By Monica Heger
This story, originally published Dec. 16, has been updated to include information about Sequenom's customers.
Two months after the launch of its non-invasive MaterniT21 test for Down syndrome, Sequenom said that a journal has accepted a study demonstrating the use of its sequencing-based approach for diagnosing trisomy 13 and 18.
Sequenom expects that the paper will be published in the first quarter of 2012.
Additionally, the company has made improvements to its sample-collection process that will allow blood to be collected from a doctor's office and shipped in ambient temperature, which will reduce production costs and should help drive uptake of the MaterniT21 test, company officials said at the Oppenheimer Healthcare conference in New York this week.
Other improvements it plans to make over the next year and a half should help reduce production costs, currently between $500 and $600, by 30 to 40 percent, Ron Lindsay, the company's executive vice president of research and development, said during the presentation, which was webcast.
Lindsay said that the study on trisomy 13 and trisomy 18 would be published in the first quarter of 2012 in Genetics in Medicine, the same journal where the company's large clinical validation study for trisomy 21 was published in October (CSN 10/19/2011).
During the trisomy 21 validation study, many of the samples that researchers collected ended up being positive for other aneuploidies, such as trisomy 13 and 18. However, Sequenom decided to publish those results separately.
Moving forward, Lindsay said that the company plans to publish additional studies on "even rarer" aneuploidies, but did not provide a timeline. These aneuploidies will be included in the MaterniT21 test and will not affect its cost.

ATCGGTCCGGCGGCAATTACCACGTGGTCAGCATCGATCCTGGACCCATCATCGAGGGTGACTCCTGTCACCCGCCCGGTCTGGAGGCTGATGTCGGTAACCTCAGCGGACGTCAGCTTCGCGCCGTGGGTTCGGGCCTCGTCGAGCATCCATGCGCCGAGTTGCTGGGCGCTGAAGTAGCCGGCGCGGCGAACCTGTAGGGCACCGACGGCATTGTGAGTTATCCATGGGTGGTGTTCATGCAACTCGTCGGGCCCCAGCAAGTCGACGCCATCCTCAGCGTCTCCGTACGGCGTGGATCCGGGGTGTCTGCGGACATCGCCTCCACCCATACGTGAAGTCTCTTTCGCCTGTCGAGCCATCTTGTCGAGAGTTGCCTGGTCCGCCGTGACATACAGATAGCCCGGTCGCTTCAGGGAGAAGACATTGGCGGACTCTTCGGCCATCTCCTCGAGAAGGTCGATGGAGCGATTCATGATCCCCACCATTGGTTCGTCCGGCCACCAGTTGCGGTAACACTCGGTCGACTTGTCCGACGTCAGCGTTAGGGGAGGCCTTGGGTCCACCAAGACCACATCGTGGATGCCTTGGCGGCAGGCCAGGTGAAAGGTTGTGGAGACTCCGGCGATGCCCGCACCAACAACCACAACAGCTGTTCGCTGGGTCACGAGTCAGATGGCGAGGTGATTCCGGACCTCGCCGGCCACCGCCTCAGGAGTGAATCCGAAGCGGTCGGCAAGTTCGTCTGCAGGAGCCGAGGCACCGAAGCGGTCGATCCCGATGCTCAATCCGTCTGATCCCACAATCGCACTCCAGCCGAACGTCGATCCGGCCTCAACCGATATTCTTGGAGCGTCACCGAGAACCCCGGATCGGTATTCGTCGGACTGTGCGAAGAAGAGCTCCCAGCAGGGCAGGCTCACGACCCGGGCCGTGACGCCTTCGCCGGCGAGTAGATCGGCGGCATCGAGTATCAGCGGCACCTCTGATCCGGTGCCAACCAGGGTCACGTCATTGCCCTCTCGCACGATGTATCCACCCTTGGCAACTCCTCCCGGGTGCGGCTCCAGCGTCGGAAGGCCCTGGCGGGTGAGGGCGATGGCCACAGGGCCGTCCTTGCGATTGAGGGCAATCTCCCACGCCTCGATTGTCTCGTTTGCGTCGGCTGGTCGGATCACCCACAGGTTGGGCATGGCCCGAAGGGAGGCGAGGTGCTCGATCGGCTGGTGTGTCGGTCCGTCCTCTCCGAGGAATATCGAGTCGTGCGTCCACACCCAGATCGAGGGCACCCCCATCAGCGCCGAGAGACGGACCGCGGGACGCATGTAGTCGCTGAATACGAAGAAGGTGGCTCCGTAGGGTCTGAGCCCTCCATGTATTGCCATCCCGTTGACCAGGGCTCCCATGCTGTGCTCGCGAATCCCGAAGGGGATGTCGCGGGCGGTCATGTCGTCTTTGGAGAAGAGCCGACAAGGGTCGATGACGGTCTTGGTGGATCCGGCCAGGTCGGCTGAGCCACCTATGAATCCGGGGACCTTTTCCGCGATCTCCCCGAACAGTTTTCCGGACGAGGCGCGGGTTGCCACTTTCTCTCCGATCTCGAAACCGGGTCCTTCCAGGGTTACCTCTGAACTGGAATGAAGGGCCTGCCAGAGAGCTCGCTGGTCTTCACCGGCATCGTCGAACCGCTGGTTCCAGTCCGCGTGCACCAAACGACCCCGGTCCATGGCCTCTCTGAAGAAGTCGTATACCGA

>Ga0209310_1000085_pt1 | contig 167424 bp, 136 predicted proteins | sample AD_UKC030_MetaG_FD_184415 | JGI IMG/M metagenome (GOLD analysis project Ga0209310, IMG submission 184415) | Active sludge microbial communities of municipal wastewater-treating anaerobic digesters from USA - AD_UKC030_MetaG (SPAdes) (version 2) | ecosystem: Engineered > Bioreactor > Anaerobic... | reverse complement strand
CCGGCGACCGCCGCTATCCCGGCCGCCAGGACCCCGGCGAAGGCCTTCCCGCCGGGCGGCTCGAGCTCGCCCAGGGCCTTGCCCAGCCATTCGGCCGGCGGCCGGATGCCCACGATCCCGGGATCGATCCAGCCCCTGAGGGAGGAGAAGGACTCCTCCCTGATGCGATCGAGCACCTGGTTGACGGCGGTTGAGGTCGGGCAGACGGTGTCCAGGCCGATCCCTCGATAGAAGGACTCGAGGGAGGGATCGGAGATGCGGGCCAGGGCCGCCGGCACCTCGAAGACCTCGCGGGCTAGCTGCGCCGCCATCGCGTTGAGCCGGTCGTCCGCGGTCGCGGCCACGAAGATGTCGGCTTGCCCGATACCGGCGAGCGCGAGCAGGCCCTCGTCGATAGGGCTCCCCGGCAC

The company bills insurance companies $2,700 for the test. Insured women have a $235 copay, while uninsured women pay $1,900.
One major improvement that the company is in the midst of implementing is in its sample-collection process. Currently, women must go to a processing site, separate from the doctor's office, where their blood is drawn, centrifuged, put on dry ice, and then shipped to Sequenom. Now, however, the company has new tubes that will allow for the samples to be shipped in ambient temperature. Not only will this reduce cost of goods by around $100 per test, said Lindsay, but it will also "make adoption easier," since women can simply have their blood drawn while at the doctor's office.
Lindsay said the company will start shipping the new tubes to doctors' offices very soon
Lindsay added that the company will make other improvements to the test over the next 18 months, primarily in automation of sample-prep steps that will reduce cost of goods by 30 percent to 40 percent, which would help "keep us ahead of any potential competition."
While Lindsay said it was still too early to predict revenues or sales volumes for the test, he outlined three scenarios — a low, modest, and high adoption rate ranging from 25,000 tests to 60,000 tests through 2012. The company currently has a capacity to run 100,000 tests per year.
The lower end takes into account the size of the company's sales force, plus a "relatively modest adoption rate of about 5 percent," said Lindsay.
Lindsay added that Sequenom plans to double its sales force in January to 40 people, which he said would be sufficient to meet the lower end of its test volume projections. Over the next couple of years, it may be necessary to increase the sales team to 80 in order to cover the 7,500 doctors that the company would like to target, he said.
As previously stated, the company plans to open a facility in North Carolina that will be "equipped and CLIA-certified by the end of 2012," which will increase its test capacity.
Lindsay said that the company will provide details on test adoption rates and revenues during its quarterly earnings calls.
Following the conference, the company announced that the Women & Infants Hospital of Rhode Island, Vanderbilt University Medical Center, and Florida Hospital in Orlando, are among early customers of MaterniT21.
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